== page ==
Putin came to power in 1999 due to the successful reconquering of Chechnya. His politics were marked by cool pragmatism. Through cunning offers to the West, it was possible for him to gain the support of the industrial nations for his course of modernization. Broadly supported by the population, he managed to build up an authoritarian presidential system. The democratic institutions of the Yeltsin era were sacrificed for the goal of Russias resurrection to the status of a world power. Separatist movements were forcefully fought and attempts were made to tie the CIS countries closer to Moscow. The Russian constitution was changed in order for Putin to be able to stay in office beyond the end of his second term. Towards the end of his second term in office, Putin's partnership with the West was again questioned.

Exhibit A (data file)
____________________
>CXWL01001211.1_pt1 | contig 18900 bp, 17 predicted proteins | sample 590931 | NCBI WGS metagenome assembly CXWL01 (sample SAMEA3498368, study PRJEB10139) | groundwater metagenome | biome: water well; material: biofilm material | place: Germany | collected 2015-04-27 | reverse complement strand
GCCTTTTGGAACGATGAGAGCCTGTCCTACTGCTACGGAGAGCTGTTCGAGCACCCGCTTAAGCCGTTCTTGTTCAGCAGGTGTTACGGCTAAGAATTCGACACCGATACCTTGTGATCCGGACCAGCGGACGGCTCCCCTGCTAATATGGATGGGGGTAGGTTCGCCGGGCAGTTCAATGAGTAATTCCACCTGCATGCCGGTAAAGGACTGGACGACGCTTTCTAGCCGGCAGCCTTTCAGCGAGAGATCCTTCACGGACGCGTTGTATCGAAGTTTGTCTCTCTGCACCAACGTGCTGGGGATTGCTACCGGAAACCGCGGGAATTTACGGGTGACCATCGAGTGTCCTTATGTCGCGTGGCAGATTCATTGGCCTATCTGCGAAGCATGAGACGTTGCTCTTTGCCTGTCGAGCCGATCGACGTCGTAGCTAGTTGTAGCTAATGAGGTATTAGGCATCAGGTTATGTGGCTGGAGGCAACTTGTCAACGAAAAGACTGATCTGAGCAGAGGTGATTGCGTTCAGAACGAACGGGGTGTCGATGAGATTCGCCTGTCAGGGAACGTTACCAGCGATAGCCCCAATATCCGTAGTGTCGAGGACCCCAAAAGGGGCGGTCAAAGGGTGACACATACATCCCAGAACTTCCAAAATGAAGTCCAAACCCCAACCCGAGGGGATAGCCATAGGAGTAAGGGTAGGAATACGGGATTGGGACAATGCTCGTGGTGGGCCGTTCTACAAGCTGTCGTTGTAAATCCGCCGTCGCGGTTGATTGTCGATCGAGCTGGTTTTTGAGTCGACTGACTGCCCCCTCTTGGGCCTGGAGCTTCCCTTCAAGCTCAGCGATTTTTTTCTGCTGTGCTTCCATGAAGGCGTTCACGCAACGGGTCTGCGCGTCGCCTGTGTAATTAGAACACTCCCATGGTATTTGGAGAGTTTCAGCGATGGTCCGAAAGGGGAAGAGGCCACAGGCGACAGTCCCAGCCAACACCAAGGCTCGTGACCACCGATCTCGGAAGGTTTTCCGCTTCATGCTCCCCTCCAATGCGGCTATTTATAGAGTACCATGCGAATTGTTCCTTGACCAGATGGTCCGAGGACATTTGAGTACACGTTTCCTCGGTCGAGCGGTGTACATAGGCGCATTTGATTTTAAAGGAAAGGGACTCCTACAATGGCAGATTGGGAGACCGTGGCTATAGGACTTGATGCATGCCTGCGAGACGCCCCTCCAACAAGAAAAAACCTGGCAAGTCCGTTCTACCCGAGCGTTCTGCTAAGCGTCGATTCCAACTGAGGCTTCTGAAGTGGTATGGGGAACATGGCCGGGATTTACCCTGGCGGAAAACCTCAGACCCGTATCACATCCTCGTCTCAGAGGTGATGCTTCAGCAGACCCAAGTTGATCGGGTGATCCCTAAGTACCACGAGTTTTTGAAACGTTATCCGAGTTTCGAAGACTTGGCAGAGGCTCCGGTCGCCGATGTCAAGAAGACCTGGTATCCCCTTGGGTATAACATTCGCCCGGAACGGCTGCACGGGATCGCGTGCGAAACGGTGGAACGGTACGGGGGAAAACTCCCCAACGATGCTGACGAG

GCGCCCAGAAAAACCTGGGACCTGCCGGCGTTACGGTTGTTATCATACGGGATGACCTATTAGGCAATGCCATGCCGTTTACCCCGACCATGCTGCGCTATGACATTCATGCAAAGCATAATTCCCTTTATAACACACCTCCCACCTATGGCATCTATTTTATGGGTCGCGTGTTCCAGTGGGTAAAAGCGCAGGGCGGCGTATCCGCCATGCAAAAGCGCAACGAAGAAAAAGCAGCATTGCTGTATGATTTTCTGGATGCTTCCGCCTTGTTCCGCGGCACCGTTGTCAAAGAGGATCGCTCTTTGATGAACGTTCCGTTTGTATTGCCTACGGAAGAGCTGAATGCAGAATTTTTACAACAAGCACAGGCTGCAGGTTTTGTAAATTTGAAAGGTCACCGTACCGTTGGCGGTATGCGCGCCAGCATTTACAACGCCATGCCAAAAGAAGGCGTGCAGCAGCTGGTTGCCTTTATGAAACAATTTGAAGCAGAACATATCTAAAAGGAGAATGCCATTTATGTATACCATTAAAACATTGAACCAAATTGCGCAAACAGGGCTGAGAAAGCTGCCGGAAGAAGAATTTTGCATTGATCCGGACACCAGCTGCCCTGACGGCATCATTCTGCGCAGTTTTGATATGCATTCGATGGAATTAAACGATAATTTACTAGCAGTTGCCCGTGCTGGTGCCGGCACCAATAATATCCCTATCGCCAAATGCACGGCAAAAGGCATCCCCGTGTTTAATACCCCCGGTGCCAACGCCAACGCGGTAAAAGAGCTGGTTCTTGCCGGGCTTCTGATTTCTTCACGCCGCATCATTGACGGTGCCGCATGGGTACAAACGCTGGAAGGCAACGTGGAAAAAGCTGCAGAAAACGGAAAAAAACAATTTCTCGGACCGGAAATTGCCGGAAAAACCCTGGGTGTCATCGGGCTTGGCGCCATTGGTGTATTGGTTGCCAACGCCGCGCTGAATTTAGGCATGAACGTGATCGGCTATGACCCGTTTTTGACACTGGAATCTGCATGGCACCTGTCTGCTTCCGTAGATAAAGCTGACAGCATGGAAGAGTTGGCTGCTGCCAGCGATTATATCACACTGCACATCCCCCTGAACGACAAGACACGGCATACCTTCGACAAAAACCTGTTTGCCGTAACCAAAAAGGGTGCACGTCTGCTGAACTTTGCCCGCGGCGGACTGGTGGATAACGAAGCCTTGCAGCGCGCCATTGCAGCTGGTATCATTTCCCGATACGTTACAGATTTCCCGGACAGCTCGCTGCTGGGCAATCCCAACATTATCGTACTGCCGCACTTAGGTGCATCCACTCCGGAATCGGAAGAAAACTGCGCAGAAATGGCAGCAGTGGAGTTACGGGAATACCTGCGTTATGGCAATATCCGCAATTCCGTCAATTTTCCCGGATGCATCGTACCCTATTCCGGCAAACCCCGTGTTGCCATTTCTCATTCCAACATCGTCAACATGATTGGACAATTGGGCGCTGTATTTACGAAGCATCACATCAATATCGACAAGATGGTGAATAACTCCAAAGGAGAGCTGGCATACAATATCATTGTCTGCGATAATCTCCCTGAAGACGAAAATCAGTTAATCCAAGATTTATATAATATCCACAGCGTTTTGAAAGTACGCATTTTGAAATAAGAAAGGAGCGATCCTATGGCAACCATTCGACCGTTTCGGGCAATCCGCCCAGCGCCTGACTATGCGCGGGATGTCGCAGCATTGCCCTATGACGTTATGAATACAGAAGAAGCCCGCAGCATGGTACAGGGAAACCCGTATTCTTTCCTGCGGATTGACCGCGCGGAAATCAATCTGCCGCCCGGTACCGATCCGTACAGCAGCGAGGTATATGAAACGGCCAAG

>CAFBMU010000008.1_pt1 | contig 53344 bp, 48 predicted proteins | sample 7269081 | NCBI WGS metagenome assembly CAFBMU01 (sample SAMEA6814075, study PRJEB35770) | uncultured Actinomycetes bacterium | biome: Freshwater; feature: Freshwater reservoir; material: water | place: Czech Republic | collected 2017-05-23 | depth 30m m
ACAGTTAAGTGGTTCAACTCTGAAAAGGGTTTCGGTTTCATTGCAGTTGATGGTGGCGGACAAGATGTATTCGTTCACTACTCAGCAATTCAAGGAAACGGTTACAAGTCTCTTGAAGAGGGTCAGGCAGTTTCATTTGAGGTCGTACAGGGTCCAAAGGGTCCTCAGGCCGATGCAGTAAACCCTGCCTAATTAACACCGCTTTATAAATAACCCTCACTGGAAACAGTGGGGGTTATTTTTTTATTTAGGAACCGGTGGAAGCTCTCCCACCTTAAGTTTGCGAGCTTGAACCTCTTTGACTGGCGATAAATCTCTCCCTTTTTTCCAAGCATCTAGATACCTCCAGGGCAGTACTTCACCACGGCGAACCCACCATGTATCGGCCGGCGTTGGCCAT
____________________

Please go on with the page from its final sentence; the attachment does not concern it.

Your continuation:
Copyright 2003 Krber Department Russia/CIS. Joint Venture of the Krber Foundation, Hamburg and the Research Institute of the German Council on Foreign Relations, Berlin. Program director: Alexander Rahr (ar). Address: Rauchstrae 17-18, 10787 Berlin; Tel.: 030/254231-54(-68 Fax); gus@dgap.org. Internet: www.dgap.org